18th May 2015
New drugs way to avoid an antibiotic apocalypse
Microbiologists have been warning for years of a coming “antibiotic apocalypse”, in which drug-resistant superbugs turn common infections into untreatable killers. At last public health leaders and politicians are beginning to listen — and bring forward practical proposals to tackle the crisis. Draft plans will be on the agenda of the World Health Assembly next week and the G7 summit next month.
Several causes of antimicrobial resistance must be addressed, from overuse of existing antibiotics in agriculture and medicine to the absence of quick diagnostic tests to tell whether an infection is susceptible to drug treatment. A particularly important factor is the pharmaceutical industry’s failure for almost 30 years to produce any new classes of antibiotic to replace the old ones to which bacteria are becoming resistant.
This failure is not so much rooted in science as in the lack of commercial incentives for companies to develop products that would not have a large market: novel, resistance-free antibiotics would be reserved for use sparingly against the most recalcitrant infections.
The most imaginative ideas for refilling the global antibiotics pipeline with new drugs are coming from the independent review commissioned by the UK government and led by the economist Jim O’Neill. Its latest paper, released yesterday, shows how incentives running to many billions of dollars could translate 21st-century science into a flow of new drugs reminiscent of the great days of antibiotic discovery in the mid-20th century.
The commendable O’Neill plan has two main elements. To rejuvenate the earliest stage of research, a $2bn antimicrobial resistance innovation fund would seed lab work around the world. Although public bodies and charities would contribute, the pharmaceuticals industry itself would have to make substantial payments in cash or in kind into the fund.
The second part of the plan is less straightforward but gets to the heart of the market failure in antibiotics. A global body, its shape and governance still to be defined, would make huge lump-sum payments to companies developing drugs that meet pre-agreed specifications. These upfront payments — prizes in effect — might be worth as much as $3.5bn each. Recipients would commit themselves to make the winning drugs available to healthcare providers worldwide at no additional profit. De-linking profitability from sales would remove the commercial motive to sell new antibiotics in resistance-inducing quantities.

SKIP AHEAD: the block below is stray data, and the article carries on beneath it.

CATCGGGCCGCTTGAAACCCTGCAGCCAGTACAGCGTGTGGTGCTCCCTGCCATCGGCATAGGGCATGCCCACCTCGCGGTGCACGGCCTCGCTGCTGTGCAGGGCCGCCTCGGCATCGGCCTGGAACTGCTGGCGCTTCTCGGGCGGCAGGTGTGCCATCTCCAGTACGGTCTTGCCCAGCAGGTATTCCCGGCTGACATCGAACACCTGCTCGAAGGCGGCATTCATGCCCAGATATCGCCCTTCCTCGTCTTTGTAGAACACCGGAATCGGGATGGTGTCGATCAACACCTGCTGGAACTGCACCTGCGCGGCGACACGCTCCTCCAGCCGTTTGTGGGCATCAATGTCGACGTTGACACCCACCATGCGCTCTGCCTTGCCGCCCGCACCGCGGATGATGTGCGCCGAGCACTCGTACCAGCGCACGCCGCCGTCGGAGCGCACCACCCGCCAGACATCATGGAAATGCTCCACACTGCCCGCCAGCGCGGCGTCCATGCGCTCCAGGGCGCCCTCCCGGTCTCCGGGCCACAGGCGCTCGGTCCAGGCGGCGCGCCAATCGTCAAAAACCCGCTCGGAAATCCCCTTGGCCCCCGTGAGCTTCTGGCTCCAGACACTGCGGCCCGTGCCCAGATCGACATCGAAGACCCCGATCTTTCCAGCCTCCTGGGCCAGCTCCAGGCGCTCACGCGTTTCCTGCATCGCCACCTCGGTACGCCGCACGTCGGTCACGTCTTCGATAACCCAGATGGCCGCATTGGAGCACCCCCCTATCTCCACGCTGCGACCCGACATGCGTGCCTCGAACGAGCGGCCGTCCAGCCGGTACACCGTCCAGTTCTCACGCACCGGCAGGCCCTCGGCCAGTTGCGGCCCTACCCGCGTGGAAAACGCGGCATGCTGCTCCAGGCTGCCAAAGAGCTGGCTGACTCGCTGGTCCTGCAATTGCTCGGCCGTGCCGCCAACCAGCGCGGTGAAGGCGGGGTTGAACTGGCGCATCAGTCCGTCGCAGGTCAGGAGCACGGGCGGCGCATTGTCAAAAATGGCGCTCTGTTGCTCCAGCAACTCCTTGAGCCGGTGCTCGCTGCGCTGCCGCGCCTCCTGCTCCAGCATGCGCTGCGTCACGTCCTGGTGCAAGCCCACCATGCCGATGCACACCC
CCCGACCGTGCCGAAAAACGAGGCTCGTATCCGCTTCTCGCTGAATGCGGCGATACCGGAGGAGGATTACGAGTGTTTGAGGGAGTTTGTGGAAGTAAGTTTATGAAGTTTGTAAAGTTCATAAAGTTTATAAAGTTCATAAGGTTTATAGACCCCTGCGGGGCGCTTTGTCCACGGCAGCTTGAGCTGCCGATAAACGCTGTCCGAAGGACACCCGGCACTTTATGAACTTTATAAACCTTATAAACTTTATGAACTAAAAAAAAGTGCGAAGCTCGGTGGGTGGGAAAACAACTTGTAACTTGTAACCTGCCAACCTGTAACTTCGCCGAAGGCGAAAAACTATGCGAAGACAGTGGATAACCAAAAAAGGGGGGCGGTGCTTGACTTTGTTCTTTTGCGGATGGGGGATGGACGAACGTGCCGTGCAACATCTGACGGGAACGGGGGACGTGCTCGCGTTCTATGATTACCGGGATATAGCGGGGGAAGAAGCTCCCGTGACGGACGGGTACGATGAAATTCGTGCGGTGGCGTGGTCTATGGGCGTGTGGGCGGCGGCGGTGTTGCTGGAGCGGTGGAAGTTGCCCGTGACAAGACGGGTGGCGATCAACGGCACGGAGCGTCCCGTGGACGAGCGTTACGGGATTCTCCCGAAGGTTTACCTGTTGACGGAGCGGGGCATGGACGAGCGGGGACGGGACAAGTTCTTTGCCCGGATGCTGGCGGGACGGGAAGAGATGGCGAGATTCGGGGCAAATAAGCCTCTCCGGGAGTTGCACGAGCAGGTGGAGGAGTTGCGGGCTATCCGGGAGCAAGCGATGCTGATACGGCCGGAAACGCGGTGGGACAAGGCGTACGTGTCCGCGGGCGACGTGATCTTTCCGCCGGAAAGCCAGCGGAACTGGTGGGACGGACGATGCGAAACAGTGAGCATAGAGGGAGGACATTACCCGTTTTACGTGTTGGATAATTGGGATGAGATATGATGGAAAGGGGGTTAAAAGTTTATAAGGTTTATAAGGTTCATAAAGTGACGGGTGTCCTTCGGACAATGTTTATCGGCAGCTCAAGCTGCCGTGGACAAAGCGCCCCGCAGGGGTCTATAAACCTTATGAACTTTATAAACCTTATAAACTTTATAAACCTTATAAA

Though at first these proposals may sound like tickets in the world’s most generous lottery, the payments would need to be calibrated so that the expected returns to the industry as a whole do not exceed those from more orthodox pharmaceutical research and development.
Indeed some industry leaders, including Sir Andrew Witty, chief executive of GlaxoSmithKline, recognise that companies have a social responsibility to invest seriously in antibiotics. It would be good to see a revival of the spirit that led companies in the 1980s to pour substantial resources into drugs against Aids, a disease seen as a public health crisis, although the commercial pay-off was then far from clear.
The O’Neill proposals are still rudimentary but they represent the best starting point so far in developing new weapons to see off the threatened antibiotic apocalypse. Governments, health agencies and the pharmaceuticals industry should now engage seriously in drawing up a detailed, practical plan to put them into effect.
Read our "Business Model Options for Antibiotics: Learning from Other Industries" report here: https://fvstatic.s3.amazonaws.com/1427369933_0243147001427369933.pdf